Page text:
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Composting

 

Composting

Do you compost? Would you like to start?

Composting is nature’s process of recycling decomposed organic materials into a rich soil. Home composting is an acceleration of this same process. By composting your organic waste you’re returning rich nutrients to the soil, promoting soil microbes that aid plant growth. Essentially, finished compost is a free soil amendment for your garden. It encourages the production of beneficial bacteria and fungi that break down organic matter to create humus, a rich nutrient-filled material. By adding compost you’ll improve the overall texture of your soil, enabling it to retain and drain water better.

Benefits of Composting

Composting both enhances your garden’s ability to grow healthy plants and reduces your volume of trash.

According to the United States Environmental Protection Agency (EPA), food scraps and yard waste make up 20 to 30 percent of what we throw away. Making compost keeps these materials out of landfills where they take up space and release the greenhouse gas methane.

Compost vs. Fertilizer

The difference between natural compost and fertilizer is that compost feeds the soil, while fertilizers feed your plants. While fertilizer does add to the soil’s nutrient supply, it doesn’t feed the soil’s “food web” (microscopic bacteria and fungi, earthworms, crickets, and other life forms that have a symbiotic relationship with plant roots).

Compost and fertilizer do work together: the organic matter in compost sponges up the fertilizer nutrients until plants need them. Soil that is regularly amended with compost becomes dark and crumbly and often requires much less fertilizer compared to soil that has not yet benefited from regular compost additions.

How to Compost

Select a cool, dry spot near a water source for your compost bin. Or, start your pile on bare earth and add a layer of straw (a few inches deep, for drainage). Add your brown and green materials as they are collected, and make sure to chop or shred larger pieces. Moisten dry materials as they are added and, once your compost pile is established, mix grass clippings and green waste into the pile and bury fruit and vegetable waste under 10 inches of compost material. You can choose to cover your compost pile to keep it moist.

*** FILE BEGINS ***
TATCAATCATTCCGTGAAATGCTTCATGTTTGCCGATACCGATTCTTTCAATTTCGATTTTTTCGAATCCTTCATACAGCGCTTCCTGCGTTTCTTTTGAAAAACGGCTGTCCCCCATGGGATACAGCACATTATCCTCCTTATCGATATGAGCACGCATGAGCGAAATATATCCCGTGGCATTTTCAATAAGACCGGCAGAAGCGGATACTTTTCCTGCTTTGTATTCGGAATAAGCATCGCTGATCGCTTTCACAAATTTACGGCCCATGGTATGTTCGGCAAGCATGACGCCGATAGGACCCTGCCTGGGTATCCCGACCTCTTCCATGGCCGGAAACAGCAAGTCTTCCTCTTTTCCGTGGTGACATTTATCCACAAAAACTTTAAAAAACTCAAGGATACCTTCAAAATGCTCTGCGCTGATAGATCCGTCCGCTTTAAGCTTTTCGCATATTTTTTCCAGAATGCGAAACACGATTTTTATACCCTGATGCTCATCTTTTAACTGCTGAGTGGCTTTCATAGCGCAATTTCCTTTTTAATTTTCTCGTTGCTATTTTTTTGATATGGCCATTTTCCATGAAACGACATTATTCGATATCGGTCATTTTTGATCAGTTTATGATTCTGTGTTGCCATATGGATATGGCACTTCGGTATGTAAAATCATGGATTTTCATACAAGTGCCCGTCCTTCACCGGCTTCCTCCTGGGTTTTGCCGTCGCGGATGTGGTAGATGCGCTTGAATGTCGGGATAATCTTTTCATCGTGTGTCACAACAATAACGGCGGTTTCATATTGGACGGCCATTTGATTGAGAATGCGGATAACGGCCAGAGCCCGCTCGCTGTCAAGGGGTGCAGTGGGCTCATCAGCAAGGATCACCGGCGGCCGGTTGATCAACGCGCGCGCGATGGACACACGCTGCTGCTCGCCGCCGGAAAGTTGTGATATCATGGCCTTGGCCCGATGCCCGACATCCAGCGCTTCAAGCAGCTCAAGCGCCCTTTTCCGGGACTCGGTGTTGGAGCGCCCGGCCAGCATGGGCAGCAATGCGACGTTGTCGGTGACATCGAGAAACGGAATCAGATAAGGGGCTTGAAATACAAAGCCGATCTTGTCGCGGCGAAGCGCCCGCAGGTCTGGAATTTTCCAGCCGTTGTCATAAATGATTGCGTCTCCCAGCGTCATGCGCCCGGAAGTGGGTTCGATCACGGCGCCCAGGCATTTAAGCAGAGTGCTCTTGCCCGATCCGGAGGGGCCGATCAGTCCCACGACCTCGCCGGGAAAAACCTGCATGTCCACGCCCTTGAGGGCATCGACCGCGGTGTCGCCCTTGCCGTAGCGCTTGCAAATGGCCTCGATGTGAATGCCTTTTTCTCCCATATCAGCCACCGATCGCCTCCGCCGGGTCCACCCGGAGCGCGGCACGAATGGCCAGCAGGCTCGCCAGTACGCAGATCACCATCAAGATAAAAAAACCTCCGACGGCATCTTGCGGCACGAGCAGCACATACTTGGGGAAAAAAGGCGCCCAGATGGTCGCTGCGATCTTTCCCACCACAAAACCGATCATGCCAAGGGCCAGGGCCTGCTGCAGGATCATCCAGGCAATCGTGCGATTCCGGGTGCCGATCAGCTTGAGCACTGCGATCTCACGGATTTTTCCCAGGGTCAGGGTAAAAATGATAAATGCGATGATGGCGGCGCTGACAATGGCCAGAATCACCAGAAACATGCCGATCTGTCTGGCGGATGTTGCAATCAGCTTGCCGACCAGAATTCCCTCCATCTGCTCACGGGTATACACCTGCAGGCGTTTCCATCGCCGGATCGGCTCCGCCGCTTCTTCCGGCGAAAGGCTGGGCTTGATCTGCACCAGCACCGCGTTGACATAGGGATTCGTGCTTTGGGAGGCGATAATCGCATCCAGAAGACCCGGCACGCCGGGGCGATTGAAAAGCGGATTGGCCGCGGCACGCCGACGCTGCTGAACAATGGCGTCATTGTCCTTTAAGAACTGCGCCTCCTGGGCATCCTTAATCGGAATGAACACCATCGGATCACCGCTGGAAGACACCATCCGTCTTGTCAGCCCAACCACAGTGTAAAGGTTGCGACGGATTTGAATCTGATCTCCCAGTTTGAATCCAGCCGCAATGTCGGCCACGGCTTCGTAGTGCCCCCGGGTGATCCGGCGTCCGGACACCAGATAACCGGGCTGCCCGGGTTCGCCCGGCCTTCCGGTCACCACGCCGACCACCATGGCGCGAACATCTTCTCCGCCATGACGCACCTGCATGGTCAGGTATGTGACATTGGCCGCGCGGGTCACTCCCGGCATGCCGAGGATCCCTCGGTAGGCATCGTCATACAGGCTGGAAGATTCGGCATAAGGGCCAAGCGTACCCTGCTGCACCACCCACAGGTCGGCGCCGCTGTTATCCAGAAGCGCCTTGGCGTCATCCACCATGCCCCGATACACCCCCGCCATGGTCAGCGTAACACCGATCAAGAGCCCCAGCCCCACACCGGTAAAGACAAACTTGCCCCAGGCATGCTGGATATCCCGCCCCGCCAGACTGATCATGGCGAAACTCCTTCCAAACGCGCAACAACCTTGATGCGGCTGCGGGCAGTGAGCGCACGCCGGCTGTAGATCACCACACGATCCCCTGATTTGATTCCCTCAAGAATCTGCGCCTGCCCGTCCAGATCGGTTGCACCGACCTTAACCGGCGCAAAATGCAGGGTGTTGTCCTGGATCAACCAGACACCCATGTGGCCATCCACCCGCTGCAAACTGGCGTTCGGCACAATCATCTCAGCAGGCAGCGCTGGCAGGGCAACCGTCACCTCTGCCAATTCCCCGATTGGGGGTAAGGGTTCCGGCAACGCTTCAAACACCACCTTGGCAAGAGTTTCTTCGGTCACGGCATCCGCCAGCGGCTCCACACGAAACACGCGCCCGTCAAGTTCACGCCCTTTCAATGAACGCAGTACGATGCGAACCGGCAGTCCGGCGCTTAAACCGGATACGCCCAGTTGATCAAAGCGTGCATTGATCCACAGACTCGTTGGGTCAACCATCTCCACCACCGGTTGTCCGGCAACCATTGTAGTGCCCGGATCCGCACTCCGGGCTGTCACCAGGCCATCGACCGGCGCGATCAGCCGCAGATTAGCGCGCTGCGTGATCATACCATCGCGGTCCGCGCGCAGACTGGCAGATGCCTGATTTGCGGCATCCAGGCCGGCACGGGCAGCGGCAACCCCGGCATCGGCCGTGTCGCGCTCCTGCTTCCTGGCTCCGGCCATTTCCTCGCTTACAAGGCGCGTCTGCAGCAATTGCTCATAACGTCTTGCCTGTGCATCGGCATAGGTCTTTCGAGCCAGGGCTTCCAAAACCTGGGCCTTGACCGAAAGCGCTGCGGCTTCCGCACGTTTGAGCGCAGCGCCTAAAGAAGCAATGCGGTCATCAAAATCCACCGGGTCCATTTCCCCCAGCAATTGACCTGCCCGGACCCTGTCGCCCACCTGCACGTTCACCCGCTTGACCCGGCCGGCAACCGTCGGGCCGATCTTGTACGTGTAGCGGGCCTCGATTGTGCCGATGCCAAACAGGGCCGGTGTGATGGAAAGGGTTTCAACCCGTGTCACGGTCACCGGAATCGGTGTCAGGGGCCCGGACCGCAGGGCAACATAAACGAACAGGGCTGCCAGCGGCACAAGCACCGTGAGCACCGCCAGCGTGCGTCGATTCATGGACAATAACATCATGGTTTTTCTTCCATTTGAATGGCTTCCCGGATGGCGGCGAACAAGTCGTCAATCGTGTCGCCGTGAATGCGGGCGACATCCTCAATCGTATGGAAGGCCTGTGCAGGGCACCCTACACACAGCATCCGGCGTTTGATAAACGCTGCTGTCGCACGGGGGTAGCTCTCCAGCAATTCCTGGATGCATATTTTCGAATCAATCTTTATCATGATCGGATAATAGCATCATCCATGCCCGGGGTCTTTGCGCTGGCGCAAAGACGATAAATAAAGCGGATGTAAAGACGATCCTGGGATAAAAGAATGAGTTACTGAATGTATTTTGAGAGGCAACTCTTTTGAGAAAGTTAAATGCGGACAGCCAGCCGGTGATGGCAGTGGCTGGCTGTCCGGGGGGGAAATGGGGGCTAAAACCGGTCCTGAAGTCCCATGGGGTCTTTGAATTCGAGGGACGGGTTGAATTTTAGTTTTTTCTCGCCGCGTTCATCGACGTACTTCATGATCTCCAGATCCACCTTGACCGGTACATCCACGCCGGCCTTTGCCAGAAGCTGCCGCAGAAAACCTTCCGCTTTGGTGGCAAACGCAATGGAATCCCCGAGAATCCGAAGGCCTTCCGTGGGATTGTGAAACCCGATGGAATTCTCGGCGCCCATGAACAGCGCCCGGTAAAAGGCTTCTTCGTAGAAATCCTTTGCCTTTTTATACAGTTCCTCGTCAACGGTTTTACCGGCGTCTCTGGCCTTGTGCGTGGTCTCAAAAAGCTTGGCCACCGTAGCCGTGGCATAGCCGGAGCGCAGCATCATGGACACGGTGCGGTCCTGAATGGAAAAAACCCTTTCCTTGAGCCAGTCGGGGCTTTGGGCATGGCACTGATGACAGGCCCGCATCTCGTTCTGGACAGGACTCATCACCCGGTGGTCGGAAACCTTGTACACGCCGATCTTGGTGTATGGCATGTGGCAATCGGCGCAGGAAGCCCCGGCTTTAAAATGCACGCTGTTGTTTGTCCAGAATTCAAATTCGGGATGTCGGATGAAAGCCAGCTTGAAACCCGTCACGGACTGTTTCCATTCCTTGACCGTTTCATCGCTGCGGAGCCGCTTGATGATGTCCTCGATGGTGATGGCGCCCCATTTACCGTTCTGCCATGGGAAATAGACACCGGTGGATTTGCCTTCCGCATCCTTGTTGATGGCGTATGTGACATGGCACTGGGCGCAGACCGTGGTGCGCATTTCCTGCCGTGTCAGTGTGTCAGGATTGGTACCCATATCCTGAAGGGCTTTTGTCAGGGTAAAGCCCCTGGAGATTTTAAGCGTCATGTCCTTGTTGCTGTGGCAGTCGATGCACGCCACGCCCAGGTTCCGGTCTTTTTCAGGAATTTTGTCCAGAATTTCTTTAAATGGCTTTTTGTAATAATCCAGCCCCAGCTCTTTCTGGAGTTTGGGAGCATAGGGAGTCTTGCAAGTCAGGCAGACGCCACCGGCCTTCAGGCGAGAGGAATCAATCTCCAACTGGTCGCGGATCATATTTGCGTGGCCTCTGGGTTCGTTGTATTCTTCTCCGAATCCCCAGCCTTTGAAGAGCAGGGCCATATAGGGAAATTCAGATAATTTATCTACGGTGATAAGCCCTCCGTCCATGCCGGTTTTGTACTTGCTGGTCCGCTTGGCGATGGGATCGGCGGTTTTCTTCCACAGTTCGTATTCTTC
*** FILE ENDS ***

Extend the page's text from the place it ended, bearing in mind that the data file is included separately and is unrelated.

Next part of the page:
What to Compost

  • Fruits and vegetables
  • Eggshells
  • Coffee grounds and filters
  • Tea bags
  • Nut shells
  • Shredded newspaper
  • Cardboard
  • Paper
  • Yard trimmings
  • Grass clippings
  • Houseplants
  • Hay and straw
  • Leaves
  • Sawdust
  • Wood chips
  • Cotton and Wool Rags
  • Dryer and vacuum cleaner lint
  • Hair and fur
  • Fireplace ashes

What Not to Compost

  • Black walnut tree leaves or twigs
    – Releases substances that might be harmful to plants
  • Coal or charcoal ash
    – Might contain substances harmful to plants
  • Dairy products (e.g., butter, milk, sour cream, yogurt) and eggs*
    – Create odor problems and attract pests such as rodents and flies
  • Diseased or insect-ridden plants
    – Diseases or insects might survive and be transferred back to other plants
  • Fats, grease, lard, or oils*
    – Create odor problems and attract pests such as rodents and flies
  • Meat or fish bones and scraps*
    – Create odor problems and attract pests such as rodents and flies
  • Pet wastes (e.g., dog or cat feces, soiled cat litter)*
    – Might contain parasites, bacteria, germs, pathogens, and viruses harmful to humans
  • Yard trimmings treated with chemical pesticides
    – Might kill beneficial composting organisms

* Check with your local composting or recycling coordinator to see if these organics are accepted by your community curbside or drop-off composting program (from the U.S. EPA).